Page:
The Central Bank of Lebanon (BDL) has announced that it is no longer able to support fuel imports, which means lifting subsidies in the midst of an economic crisis. This decision has sparked demonstrations across the Mediterranean country. Faced with a lack of foreign currency, subsidies on several basic commodities have been gradually lifted in recent weeks.
The BDL has already announced in a communiqué that credit lines for fuel imports will henceforth be granted on the basis of black market prices. In July, the government took the decision to subsidise fuel in the face of the serious situation the country was experiencing, but during a meeting this week the governor of the central bank, Riad Salame, said he was "no longer able to support the purchase of fuel".
Salame offered as a solution a proposed law to disburse credits to the state electricity company, Electricité du Liban (EDL), to allow it to buy fuel "because it is the cheapest remedy for the citizen, even if taxes are raised". For weeks now, the Lebanese electricity company has been offering only two hours a day of supplies, while private generators are priced at exorbitant prices, far beyond the reach of a population impoverished by three years of economic crisis.
The Lebanese have again taken to the streets to protest against the lifting of fuel subsidies and clashes have been reported between the population and soldiers in Tripoli. Protesters have also blocked roads across the country. According to the state news agency ANN, groups of dozens of protesters blocked major roads in central, southern and northern Lebanon in protest against the measure, using rubbish bins and causing major traffic jams across the country.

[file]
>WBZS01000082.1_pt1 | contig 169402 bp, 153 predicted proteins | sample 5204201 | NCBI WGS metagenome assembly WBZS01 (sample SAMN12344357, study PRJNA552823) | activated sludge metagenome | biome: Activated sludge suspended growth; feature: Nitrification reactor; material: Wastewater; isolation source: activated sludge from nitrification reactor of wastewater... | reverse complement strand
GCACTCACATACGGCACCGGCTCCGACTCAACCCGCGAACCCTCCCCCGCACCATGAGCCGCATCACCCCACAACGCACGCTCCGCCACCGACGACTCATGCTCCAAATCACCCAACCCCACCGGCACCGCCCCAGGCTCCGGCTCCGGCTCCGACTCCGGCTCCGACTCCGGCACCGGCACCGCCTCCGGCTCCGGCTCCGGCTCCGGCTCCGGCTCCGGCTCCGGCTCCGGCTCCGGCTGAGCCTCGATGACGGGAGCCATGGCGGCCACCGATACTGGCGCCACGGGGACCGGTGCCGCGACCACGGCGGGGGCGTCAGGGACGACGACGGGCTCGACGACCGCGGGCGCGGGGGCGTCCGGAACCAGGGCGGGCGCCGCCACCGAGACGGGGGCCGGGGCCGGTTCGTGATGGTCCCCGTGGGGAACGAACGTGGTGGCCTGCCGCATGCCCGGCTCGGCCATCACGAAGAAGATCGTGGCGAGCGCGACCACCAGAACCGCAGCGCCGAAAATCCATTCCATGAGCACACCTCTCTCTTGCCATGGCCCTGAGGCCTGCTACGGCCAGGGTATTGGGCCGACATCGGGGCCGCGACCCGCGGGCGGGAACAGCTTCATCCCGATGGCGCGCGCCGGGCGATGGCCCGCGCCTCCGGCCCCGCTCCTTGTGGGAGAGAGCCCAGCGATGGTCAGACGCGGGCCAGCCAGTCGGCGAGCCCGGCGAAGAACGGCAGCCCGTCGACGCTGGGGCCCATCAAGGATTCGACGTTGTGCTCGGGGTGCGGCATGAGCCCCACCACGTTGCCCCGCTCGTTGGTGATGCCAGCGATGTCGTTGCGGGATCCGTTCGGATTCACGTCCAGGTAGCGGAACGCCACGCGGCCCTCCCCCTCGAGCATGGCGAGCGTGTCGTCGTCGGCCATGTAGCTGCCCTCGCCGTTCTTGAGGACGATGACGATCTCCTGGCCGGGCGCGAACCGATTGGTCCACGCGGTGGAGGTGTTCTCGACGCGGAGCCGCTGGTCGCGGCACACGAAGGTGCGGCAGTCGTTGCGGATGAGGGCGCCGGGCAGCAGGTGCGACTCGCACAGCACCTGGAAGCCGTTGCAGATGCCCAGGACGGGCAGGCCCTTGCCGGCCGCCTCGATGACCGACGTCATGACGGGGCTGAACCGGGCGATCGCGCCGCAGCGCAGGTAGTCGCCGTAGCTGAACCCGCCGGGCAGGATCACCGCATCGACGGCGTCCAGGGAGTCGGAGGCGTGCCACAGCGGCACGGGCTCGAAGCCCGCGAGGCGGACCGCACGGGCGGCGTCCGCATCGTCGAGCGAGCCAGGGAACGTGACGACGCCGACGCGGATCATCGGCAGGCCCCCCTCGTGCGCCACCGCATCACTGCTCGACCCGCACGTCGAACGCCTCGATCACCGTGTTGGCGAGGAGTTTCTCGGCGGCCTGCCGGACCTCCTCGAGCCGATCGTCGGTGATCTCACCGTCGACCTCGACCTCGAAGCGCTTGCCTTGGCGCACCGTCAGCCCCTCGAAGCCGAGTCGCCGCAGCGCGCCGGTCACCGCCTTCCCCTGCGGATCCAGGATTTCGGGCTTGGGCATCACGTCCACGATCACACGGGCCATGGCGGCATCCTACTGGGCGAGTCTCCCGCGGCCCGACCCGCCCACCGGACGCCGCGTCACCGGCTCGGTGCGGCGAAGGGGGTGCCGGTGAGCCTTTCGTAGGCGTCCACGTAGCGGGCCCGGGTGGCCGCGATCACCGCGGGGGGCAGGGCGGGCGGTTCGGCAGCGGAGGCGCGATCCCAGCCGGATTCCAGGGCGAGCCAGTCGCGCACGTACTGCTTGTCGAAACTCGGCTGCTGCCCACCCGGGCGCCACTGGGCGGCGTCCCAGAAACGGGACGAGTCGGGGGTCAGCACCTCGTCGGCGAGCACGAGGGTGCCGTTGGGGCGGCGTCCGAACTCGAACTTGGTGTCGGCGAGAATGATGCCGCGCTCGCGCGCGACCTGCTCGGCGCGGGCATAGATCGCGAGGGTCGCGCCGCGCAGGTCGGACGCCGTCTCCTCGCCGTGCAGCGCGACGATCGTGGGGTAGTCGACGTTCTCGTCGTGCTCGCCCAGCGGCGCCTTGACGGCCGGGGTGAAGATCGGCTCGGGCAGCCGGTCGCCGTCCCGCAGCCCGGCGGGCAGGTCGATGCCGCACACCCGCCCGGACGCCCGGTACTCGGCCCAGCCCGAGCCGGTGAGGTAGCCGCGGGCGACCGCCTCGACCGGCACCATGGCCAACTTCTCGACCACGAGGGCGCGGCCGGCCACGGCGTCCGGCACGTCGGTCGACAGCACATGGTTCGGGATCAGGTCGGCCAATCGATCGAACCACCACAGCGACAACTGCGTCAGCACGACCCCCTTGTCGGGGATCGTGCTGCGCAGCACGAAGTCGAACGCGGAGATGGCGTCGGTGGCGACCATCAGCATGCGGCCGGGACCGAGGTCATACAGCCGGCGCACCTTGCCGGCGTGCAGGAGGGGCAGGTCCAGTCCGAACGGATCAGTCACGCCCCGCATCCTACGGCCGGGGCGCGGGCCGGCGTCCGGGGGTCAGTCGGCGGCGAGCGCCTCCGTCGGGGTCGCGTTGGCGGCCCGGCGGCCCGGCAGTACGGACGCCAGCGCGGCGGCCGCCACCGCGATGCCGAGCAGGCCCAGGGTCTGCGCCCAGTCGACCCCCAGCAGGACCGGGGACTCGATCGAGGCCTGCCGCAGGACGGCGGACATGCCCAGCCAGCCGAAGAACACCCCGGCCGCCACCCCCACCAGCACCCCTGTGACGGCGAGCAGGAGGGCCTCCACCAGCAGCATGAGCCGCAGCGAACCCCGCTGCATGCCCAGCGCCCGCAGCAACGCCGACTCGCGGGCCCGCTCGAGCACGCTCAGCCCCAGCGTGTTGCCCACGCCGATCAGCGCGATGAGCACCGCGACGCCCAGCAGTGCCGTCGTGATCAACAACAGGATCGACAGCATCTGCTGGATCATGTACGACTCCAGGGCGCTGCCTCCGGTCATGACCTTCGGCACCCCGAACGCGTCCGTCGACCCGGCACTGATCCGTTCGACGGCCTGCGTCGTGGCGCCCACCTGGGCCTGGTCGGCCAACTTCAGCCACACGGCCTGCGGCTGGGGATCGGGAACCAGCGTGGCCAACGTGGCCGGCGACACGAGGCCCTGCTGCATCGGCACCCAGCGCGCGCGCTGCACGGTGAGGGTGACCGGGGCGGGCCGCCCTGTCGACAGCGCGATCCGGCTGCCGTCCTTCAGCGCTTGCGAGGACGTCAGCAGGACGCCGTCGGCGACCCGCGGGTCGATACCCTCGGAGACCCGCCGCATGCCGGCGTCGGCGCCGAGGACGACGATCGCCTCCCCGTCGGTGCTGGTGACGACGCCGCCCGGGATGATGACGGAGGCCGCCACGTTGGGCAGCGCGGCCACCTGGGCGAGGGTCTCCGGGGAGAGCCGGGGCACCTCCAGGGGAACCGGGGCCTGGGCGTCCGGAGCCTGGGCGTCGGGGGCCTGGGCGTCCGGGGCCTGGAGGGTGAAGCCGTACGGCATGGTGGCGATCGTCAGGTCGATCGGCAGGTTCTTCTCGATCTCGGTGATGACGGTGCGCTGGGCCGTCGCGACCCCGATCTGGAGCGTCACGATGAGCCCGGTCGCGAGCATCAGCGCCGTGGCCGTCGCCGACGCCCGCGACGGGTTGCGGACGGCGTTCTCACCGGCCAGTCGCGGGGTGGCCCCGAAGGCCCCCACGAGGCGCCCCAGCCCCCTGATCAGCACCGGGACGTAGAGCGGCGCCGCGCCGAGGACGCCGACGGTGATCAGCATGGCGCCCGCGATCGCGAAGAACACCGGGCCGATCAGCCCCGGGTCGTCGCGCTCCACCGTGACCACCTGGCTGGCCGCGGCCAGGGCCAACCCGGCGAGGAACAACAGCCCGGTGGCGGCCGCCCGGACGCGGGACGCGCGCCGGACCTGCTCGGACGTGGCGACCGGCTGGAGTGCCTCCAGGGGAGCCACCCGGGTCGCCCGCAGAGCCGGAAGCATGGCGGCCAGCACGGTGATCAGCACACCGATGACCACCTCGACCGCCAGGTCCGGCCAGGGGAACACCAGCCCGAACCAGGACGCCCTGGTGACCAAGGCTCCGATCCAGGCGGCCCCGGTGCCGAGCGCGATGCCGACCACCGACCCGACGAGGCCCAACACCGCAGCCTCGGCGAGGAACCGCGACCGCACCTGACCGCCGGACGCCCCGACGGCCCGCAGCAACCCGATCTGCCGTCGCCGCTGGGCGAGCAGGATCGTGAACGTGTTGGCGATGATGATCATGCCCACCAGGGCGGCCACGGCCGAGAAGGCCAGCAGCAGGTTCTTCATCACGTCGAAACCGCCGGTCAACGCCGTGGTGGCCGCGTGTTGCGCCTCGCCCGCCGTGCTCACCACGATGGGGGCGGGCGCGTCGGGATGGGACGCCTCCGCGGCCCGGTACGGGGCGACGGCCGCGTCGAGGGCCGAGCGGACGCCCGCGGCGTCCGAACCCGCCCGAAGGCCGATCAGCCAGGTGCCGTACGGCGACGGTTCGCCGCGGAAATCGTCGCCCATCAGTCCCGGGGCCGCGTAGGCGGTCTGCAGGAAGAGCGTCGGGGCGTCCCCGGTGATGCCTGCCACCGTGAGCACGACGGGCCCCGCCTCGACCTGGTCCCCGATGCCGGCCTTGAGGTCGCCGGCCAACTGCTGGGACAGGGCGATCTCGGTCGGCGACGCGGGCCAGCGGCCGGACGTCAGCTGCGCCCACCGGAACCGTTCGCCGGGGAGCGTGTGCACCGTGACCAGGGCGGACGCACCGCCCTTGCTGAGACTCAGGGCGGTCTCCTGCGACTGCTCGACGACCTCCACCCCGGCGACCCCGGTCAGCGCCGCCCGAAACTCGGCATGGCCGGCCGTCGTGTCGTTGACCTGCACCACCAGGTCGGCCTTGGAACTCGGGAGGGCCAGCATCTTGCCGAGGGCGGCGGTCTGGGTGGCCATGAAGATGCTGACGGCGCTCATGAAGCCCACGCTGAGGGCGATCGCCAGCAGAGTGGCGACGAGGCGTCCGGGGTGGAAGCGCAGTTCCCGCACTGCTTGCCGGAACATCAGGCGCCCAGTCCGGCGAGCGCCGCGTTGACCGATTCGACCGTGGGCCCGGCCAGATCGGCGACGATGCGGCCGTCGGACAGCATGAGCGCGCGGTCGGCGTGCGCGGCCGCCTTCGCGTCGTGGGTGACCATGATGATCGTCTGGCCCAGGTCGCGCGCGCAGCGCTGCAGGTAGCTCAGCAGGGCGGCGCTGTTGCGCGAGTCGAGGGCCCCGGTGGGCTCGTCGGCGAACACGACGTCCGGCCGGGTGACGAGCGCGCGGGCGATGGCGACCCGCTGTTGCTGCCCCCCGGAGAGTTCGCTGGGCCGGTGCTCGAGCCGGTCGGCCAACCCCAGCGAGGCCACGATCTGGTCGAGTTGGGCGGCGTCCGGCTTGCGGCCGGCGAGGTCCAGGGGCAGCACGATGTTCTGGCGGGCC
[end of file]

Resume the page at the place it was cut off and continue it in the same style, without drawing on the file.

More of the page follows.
The Mediterranean country has been dragging a severe economic crisis since 2019 that has been exacerbated by the COVID-19 pandemic and experienced its peak social outburst following the Beirut port explosion. The detonation took the lives of 205 people, injured more than 6,500, with damage estimated at up to 5 billion, displaced another 350,000 residents from their homes, and destroyed numerous buildings, leaving a large number of people homeless, at a critical time for many Lebanese.
The only way out of Lebanon's economic crisis is for the political elite to put aside its lust for power and agree on a ministerial portfolio as soon as possible. International aid, as well as talks with the International Monetary Fund (IMF), are at a complete standstill, as they have made the delivery of non-emergency aid to Lebanon conditional on the implementation of reforms and the formation of a government. New Prime Minister-designate Najib Mikati and Lebanese President Michel Aoun have already held six meetings, and it appears that the two are increasingly at odds.
Almost three weeks after being appointed to form a government, Mikati is facing the same difficulties as his predecessor, Saad Hariri, political disagreements over the distribution of posts according to confessional quotas, despite the fact that all political leaders agree on the urgency of forming a government that can tackle the severe economic crisis. Interim Prime Minister Hassan Diab has urged politicians to put aside their "interests" to speed up the formation of an executive that will help the country emerge from the economic crisis, a year after his resignation and the interim government.